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Food- and Water-Borne Illnesses: How to Protect Yourself When Traveling

Water-Borne Illnesses Safety Tips

You must assume that all water in developing countries is unsafe. No matter how luxurious the hotel, it may use the same water and sewage system as the most impoverished areas in the country. To help protect yourself from a variety of water-borne illnesses, safe water can be purchased or made by boiling local water for at least 1 minute. Beer, wine, soda, hot tea, and coffee are all safe.

Three important tips to avoid illness from contaminated water:

  • Don’t brush your teeth with water from the tap
  • Don’t use ice (freezing does not sterilize water)
  • Always break the seal yourself on bottled water. It is a common practice for street vendors to refill old plastic water bottles and resell them to tourists

Safety Tips to Avoid Food-Borne Illnesses

Milk is not pasteurized, and meat is not inspected in many developing countries. You should avoid all dairy products unless you are sure they are pasteurized. All meat should be eaten well-done.

Fruits and vegetables

You may not think that fruits and vegetables would be a source for food-borne illnesses, but fresh salads are a major source of contamination and should be avoided. Vegetables are safe when cooked, and fruit that can be peeled, such as bananas and oranges, are safe.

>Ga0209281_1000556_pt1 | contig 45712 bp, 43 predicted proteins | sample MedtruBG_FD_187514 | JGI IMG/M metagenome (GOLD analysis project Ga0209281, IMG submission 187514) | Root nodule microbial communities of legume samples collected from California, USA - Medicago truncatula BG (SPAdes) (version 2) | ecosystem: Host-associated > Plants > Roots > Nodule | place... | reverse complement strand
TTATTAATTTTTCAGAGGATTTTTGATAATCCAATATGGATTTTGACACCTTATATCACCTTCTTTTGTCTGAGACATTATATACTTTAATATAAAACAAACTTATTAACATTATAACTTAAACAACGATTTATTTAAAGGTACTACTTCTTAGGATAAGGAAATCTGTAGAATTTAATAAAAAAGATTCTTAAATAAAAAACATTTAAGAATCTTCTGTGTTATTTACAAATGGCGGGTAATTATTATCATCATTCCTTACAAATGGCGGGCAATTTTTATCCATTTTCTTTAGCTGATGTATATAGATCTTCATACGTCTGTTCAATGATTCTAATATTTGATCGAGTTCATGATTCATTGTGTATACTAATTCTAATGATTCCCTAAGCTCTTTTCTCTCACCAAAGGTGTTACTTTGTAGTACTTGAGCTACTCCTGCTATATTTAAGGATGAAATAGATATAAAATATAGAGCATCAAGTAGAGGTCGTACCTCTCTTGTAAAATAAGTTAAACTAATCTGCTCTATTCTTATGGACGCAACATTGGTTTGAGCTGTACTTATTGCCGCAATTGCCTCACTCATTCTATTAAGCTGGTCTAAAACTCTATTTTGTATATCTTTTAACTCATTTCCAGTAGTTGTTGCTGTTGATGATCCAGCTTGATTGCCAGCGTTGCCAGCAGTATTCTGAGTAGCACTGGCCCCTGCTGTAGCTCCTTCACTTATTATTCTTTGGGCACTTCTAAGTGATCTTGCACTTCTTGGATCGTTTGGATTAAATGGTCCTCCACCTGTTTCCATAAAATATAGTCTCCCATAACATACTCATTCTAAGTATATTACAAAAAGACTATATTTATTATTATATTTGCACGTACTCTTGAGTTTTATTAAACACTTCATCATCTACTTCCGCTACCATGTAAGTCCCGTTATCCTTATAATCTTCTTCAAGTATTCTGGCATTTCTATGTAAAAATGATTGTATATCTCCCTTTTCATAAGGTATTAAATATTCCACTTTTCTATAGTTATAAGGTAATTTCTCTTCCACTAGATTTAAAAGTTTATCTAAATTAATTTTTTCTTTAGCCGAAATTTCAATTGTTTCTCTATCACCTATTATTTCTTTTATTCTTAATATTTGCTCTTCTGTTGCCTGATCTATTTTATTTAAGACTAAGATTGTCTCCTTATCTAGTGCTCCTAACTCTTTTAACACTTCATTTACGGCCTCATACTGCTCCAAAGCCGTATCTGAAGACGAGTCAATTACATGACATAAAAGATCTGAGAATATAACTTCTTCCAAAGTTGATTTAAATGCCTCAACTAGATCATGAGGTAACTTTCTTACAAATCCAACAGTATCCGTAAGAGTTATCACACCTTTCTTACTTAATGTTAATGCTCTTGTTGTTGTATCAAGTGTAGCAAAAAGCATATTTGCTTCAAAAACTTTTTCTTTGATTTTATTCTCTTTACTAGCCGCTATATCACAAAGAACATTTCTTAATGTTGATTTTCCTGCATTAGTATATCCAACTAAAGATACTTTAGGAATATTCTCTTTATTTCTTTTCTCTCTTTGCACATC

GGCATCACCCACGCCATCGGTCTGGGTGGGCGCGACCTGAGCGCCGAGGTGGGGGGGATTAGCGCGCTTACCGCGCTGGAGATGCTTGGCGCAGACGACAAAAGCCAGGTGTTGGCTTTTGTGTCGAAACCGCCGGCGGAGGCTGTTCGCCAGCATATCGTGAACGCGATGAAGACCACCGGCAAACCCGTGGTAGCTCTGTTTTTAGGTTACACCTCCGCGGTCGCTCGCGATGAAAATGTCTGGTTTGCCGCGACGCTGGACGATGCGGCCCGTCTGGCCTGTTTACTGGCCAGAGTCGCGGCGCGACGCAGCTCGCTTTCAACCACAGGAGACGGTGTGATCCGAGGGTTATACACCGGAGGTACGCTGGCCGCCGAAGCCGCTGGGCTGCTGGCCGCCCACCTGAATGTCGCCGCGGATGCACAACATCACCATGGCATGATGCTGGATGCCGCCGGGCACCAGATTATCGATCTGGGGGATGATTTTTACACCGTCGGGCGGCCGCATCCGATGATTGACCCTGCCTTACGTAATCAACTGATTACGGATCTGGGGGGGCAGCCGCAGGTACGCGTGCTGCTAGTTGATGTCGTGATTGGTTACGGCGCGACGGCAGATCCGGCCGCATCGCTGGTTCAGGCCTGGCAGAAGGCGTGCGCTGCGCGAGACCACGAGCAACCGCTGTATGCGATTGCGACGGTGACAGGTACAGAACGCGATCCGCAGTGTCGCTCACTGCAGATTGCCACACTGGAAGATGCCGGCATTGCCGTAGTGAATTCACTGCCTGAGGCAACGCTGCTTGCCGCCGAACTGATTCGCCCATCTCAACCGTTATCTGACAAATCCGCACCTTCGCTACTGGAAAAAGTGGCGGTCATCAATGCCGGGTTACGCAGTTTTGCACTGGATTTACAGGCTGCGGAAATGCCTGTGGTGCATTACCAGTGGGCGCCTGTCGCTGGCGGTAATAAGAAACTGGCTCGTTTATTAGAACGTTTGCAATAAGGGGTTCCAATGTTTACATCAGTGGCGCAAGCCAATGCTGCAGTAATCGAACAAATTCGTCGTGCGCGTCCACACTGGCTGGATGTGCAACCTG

Food on the go

Vendor food and airplane food (prepared locally for return trips) are other options that present a high-risk for food-borne illnesses.

Traveler’s Diarrhea

Despite precautions with water and food, as many as 40 percent of people will experience a mild but unpleasant bout of traveler’s diarrhea. This usually lasts from 3-5 days and is associated with cramps, bloating, and nausea.

Travelers’ diarrhea can be prevented by taking 2 tablets of Pepto Bismol 4 times a day while overseas, but this can be expensive and difficult to remember.

For longer excursions, early traveler’s diarrhea treatment with an antibiotic and an anti-motility drug such as Imodium, will shorten the course to less than 2 hours in many cases.

If you have a fever of over 101°F, blood or mucus in the stool, or diarrhea that lasts longer than 5 days, it is not simple travelers’ diarrhea, and you should consult a physician.